Leiningen's Brazilian plantation is directly in the path of a swarm of billions upon billions of ants, which devour everything they come across. The local governor urges Leiningen to evacuate the area, but Leiningen is confident in his ability to outwit the ants. He firmly believes "that intelligence, directed aright, invariably makes man the master of his fate," and he therefore refuses to flee in the face of danger. He has taken many precautions against the ants, digging ditches around his property and filling one with water, the other with gasoline. The Brazilian governor calls the ants "elemental," and Leiningen intends to fight this "element" with the other elements of water and fire.

When the ants arrive, Leiningen's precautions are put to the test, and while they hold, he glories in the triumph of his intelligence over this challenge from Nature. His confidence inspires his workers with equal sang-froid, and as long as everyone remains calm, they are able to match each move the ants make with another move that forestalls the ants' advance. Once Leiningen's precautions begin to fail, however, "even he could not free himself from a qualm of malaise." He wonders if "this brain [had] for once taken on more than it could manage[.]" Still, he is determined to keep his chin up and solider on.

On the first day, there is a terrific battle to keep the ants from crossing the first ditch, which is filled with water. When some ants get across and attack one of Leiningen's native workers, the man screams in fear and pain, and Leiningen realizes "that another such casualty, yes, perhaps this alone, might plunge his men into confusion and destroy their morale," and that if that happens, they're all as good as dead. He manages to calm the injured man by instructing him how to remove the ants, and order is temporarily restored.

On the second day, the ants build little leaf-rafts to sail across the water-ditch. For a time, Leiningen is able to slow their advance, but then the ants get over the water and begin devouring the workers, who scream in agony.

When Leiningen heard this, he knew the plantation was doomed. He wasted no time bemoaning the inevitable. For as long as there was the slightest chance of success, he had stood his ground, and now any further resistance was both useless and dangerous.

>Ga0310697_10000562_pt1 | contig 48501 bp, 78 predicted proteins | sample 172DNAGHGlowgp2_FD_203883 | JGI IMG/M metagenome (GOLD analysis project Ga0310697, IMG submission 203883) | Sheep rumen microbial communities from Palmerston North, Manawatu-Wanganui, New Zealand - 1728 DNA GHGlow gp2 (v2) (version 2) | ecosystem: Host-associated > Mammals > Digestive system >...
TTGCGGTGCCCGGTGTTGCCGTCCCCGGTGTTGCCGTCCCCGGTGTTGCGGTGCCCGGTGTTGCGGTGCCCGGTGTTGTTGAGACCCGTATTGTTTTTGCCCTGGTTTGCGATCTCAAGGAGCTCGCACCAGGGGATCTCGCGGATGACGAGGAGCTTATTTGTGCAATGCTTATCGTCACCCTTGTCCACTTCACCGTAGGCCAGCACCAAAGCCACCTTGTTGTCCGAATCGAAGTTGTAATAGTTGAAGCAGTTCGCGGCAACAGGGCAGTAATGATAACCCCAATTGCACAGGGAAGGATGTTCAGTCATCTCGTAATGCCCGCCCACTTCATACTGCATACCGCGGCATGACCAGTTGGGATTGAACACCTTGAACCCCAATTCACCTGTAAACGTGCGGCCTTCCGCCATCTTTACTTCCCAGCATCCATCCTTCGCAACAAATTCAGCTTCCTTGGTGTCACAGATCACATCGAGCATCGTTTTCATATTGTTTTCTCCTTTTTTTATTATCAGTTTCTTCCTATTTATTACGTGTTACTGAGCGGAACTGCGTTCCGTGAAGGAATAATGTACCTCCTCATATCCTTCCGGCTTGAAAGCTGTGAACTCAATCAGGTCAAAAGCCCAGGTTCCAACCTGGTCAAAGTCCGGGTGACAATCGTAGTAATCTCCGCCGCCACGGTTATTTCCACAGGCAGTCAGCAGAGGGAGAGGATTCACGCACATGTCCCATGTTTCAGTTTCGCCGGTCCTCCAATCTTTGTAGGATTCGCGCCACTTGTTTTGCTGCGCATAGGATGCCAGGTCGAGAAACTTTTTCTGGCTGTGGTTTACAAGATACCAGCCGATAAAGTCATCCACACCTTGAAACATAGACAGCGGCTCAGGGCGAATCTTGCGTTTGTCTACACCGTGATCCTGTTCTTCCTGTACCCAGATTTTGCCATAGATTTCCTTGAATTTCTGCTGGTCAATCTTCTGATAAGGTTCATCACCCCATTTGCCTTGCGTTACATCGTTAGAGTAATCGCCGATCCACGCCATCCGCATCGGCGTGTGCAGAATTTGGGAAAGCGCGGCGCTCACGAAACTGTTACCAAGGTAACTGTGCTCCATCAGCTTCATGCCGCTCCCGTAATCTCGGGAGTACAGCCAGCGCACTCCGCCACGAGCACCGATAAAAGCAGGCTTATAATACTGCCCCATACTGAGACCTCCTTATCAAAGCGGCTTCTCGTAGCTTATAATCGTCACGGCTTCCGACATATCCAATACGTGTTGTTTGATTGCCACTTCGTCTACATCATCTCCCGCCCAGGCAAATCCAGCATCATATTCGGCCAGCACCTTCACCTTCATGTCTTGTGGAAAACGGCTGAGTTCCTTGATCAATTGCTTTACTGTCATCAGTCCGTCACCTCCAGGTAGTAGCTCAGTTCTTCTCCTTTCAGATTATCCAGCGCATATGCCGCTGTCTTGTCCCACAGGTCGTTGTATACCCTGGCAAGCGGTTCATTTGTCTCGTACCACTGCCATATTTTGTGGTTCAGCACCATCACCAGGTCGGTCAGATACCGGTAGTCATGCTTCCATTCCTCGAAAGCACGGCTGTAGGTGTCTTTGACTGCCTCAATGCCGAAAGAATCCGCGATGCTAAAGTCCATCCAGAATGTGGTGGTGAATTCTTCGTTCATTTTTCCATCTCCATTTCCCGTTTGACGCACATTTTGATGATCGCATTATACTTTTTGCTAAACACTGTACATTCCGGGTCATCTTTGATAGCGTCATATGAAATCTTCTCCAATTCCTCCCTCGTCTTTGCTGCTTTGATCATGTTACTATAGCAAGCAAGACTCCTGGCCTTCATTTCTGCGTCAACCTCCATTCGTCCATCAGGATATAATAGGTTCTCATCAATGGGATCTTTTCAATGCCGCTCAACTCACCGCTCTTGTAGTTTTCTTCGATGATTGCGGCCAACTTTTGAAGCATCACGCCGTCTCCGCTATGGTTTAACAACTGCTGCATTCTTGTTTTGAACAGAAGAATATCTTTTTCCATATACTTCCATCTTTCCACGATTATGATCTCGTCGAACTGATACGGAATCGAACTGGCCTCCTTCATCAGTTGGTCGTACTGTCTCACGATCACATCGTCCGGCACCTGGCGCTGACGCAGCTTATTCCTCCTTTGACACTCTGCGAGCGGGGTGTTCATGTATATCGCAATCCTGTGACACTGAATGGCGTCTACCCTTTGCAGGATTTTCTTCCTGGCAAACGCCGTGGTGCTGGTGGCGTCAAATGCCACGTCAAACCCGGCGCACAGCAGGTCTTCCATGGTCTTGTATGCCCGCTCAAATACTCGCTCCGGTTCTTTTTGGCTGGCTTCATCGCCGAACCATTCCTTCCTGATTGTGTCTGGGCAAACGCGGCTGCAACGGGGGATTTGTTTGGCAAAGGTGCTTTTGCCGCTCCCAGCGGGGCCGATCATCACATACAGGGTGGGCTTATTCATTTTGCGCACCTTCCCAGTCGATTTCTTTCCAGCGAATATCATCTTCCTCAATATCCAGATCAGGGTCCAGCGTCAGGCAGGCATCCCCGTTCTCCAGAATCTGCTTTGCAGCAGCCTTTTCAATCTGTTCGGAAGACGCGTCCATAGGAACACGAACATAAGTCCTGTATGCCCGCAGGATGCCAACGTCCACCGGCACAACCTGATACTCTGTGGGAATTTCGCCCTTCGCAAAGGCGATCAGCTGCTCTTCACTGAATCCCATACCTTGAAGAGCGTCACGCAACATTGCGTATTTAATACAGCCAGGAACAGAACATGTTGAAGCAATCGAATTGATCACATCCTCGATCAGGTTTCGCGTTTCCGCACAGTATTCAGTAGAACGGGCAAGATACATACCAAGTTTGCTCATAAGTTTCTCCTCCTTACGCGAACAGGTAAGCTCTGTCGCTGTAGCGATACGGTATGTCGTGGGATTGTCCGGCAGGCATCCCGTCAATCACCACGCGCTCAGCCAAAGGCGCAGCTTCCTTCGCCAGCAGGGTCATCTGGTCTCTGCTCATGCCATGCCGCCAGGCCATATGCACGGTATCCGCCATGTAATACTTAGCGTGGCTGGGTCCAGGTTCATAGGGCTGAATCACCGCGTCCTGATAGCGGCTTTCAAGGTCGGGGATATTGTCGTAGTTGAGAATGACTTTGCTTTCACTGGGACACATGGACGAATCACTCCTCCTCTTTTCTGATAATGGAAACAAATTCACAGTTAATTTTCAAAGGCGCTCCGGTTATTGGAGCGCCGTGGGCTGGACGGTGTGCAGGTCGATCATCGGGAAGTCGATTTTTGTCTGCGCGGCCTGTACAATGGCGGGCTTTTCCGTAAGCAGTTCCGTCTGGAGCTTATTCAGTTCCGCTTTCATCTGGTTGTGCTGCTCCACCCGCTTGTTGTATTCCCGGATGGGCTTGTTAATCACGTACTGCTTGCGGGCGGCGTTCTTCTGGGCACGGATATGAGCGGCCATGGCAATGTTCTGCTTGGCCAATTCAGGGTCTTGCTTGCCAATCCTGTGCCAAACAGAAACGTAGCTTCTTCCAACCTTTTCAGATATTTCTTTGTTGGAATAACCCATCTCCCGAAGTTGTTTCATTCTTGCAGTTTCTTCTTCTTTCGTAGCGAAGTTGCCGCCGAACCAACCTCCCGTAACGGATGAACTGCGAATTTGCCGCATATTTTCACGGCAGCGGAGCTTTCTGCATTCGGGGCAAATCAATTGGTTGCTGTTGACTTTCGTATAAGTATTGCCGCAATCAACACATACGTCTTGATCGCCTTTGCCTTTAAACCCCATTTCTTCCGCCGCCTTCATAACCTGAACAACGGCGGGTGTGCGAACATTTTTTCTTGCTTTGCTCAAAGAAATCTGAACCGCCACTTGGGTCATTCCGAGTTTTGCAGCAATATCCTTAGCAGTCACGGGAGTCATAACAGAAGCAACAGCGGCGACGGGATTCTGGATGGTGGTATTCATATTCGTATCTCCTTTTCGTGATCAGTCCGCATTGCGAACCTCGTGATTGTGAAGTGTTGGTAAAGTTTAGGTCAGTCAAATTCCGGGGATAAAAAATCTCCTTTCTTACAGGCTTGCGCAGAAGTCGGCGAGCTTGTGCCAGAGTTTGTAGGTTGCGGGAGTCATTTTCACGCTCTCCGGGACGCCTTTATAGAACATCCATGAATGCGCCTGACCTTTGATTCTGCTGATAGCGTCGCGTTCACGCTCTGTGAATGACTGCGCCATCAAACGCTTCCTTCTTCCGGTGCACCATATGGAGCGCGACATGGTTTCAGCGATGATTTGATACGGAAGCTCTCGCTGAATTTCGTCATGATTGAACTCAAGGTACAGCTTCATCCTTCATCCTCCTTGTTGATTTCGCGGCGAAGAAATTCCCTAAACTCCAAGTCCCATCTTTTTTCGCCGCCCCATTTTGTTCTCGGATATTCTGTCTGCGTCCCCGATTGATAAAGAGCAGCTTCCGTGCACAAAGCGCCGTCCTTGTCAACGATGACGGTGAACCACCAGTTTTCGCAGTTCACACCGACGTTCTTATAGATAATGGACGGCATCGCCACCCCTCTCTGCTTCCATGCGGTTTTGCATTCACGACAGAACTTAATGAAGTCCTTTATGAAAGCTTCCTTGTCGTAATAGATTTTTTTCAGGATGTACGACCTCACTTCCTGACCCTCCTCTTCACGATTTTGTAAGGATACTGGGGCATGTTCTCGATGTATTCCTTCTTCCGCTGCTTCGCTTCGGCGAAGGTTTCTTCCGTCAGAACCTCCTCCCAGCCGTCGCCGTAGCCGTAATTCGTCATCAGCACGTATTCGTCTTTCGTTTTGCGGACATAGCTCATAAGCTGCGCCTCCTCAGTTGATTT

Still he does not succumb to fear. He sounds the signal to retreat behind the second ditch, the one filled with gasoline, and his workers follow him:

And there, drifting in twos and threes, Leiningen's men reached him. Most of them were obviously trying to preserve an air of calm and indifference, belied, however, by their restless glances and knitted brows. One could see their belief in a favorable outcome of the struggle was already considerably shaken.

Fear is gaining the upper hand over the men's determination to resist the ants' onslaught, and their desire to believe in Leiningen's invincibility. Nevertheless, they decide to stay with Leiningen at the plantation, rather than take rafts to the other side of the river.

On the third day, the ants try to cross the gasoline-ditch, which Leiningen sets on fire. The ants are thrown into disarray by the flames, but only temporarily, and when the fire burns itself out, the ants mass again to reattempt the crossing. Leiningen "felt for the first time since the arrival of the ants that his confidence was deserting him."

[...] the ants were coming on again as if nothing had happened. And meanwhile Leiningen had made a discovery that chilled him to the bone-petrol was no longer flowing into the ditch.

Leiningen remembers that he has two final cisterns of gasoline in an outhouse, and in desperation, he and his men hook these up and fill the ditch again.